Accessibility links

USA

Photographer Takes Portraits Using 150-Year-old Process

  • Deborah Block

During the American Civil War, a number of soldiers had their portraits taken on the battlefield. The images, recorded on glass negatives called wet plates, provide an enduring record of the men who fought in the war between the northern Union and southern Confederate states. Since each wet plate needed a 5- to 20-second exposure, there are no action photos of the war.

Today, reenactments on the battlefields keep Civil War history alive. They date back to the time when veterans of the war recreated battles to remember their fallen comrades and to teach people about what happened.

John Milleker, a Baltimore, Maryland photographer, travels to Civil War sites to take photos of reenactors, who really get into their role-playing. So does Milleker, who set up a tent on the Antietam battlefield in Sharpsburg, Maryland, during a recent reenactment. His tent is similar to what Civil War photographers would have had in the field to develop images.

Dressed in a white shirt, red vest and black jacket, his clothing was reminiscent of the era.

Geoff White portrayed General George McClellan, who led Union troops at Antietam in the war's bloodiest one-day battle. White, who resembles the general, primped for his portrait, taken with a 100-year-old camera and a lens that "might have even been used in the Civil War," said Milleker.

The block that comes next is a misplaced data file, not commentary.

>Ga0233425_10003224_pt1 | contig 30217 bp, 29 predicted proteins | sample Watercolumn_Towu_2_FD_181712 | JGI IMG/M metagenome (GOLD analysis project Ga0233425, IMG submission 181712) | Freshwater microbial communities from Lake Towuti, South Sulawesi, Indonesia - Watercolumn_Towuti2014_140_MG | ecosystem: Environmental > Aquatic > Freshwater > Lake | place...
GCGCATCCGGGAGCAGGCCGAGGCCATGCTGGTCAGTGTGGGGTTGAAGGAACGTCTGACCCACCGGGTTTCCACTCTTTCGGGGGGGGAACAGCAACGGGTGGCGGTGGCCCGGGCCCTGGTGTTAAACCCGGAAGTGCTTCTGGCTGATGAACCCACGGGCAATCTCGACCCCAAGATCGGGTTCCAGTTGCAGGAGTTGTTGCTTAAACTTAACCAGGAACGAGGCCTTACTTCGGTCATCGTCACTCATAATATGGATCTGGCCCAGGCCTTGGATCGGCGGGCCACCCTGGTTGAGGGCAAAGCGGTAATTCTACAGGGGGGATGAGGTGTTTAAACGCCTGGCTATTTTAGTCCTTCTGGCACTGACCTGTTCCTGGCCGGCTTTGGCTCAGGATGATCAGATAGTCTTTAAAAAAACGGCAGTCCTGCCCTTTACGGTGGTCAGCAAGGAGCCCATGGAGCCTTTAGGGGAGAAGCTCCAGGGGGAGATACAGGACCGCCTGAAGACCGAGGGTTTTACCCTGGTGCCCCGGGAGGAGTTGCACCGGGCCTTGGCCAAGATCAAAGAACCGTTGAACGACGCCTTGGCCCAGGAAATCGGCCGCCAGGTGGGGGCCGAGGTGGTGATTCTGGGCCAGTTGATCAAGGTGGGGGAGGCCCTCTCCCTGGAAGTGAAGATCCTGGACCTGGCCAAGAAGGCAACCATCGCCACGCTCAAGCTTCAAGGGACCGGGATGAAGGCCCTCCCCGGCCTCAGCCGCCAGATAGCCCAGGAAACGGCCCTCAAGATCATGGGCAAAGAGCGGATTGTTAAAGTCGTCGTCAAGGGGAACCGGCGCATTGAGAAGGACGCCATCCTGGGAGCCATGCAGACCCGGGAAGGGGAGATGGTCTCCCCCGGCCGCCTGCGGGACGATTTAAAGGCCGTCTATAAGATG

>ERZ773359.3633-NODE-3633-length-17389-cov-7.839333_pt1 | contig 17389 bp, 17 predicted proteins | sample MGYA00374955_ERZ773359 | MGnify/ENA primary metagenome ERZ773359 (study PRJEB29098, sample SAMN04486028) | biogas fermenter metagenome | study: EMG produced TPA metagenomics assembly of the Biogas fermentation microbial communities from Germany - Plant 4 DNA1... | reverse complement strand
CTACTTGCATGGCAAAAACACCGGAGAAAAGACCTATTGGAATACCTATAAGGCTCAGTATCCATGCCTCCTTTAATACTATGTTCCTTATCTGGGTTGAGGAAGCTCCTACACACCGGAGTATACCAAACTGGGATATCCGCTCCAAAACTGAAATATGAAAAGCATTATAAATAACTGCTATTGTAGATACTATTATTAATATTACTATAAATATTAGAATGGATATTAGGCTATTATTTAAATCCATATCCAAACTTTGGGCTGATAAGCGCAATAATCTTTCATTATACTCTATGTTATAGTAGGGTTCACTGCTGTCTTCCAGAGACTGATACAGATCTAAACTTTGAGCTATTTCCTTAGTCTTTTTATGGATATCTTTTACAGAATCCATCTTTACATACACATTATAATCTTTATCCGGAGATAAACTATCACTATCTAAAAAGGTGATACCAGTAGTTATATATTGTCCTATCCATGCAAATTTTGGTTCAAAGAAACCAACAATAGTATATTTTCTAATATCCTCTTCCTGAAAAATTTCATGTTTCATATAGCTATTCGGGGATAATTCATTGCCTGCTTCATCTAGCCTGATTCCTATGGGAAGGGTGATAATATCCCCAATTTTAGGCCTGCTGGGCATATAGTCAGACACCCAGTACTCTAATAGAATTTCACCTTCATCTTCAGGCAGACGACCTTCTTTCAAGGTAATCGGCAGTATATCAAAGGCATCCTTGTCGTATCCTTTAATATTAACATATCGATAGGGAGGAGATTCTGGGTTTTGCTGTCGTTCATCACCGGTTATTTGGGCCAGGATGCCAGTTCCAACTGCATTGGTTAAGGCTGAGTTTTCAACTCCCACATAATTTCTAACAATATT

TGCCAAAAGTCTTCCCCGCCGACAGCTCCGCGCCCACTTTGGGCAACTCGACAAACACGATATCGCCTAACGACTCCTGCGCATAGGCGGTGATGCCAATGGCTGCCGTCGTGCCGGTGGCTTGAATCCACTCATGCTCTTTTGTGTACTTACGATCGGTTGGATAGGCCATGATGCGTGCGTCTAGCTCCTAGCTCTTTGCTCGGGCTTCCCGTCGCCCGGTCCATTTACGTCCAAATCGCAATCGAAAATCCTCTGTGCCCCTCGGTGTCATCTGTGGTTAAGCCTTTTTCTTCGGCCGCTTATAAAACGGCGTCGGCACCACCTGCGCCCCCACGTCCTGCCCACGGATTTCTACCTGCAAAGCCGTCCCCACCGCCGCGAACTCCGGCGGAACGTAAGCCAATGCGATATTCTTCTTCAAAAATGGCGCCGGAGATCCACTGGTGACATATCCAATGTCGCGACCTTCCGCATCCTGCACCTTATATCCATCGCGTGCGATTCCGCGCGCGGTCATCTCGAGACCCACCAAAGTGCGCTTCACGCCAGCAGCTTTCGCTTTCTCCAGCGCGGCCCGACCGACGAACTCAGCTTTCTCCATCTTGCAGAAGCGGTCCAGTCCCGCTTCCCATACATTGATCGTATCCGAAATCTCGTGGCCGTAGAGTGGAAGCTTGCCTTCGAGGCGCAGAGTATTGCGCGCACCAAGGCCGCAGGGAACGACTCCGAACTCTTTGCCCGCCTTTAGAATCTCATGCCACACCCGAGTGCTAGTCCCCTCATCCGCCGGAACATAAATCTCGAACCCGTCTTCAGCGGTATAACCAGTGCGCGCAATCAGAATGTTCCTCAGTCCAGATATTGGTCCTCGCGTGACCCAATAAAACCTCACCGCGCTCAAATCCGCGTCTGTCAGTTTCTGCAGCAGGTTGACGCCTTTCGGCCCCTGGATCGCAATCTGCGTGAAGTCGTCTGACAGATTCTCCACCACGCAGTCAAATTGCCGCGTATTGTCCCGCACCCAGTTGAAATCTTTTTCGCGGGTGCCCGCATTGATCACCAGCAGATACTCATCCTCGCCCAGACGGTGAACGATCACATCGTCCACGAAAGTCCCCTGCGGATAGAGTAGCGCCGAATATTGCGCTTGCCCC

White put his head up against a brace that helped him remain motionless while the photo was taken.

"That's actually a direct cast of the brace that was used during the Civil War," said Milleker. "Even today, even with the head brace, sometimes people can’t sit still or stand still for many seconds at a time."

Milleker looked through the camera at an upside down image, put a wet plate into a sun-proof holder and slid it into the back of the camera. The glass was covered with silver nitrate, a photographic material that darkens the image.

As was characteristic in Civil War portraits, McClellan didn’t smile.

"It just wasn’t proper to smile in a photograph," Milleker explained. "And the thought of that came from, maybe people’s teeth weren't as good."

After taking the photo, Milleker hurried to the tent to take the plate to a portable darkroom, a "dark box," for developing. He had to do this before chemicals on the plate dried. "The problem is they are very susceptible to cold, heat, humidity, breeze," he said.

He uses the same chemical process as Civil War photographer Matthew Brady did. It includes cyanide, which makes the image emerge from the plate.

"Cyanide is one of the most dangerous chemicals known to man," Milleker said. "We use it in such a small percentage. It makes the plate have a sepia tone to it."

Earlier, Milleker had taken another photo mimicking a real Civil War image of President Abraham Lincoln meeting with McClellan after the Battle of Antietam. To White, the experience almost seemed real as he interacted with another reenactor.

"When I took the photo with Abraham Lincoln, there was this moment of extreme tension where we were sizing each other up, and I felt like I was George McClellan being stared down by his boss," he said.

Wet-plate photography was immensely popular during the Civil War. Milleker, mostly a modern-day digital photographer, said he likes "having one foot back in the 19th century."

Wet plate of videojournalist Deborah Block. Photo by John Milleker.

Wet plate of videojournalist Deborah Block. Photo by John Milleker.

XS
SM
MD
LG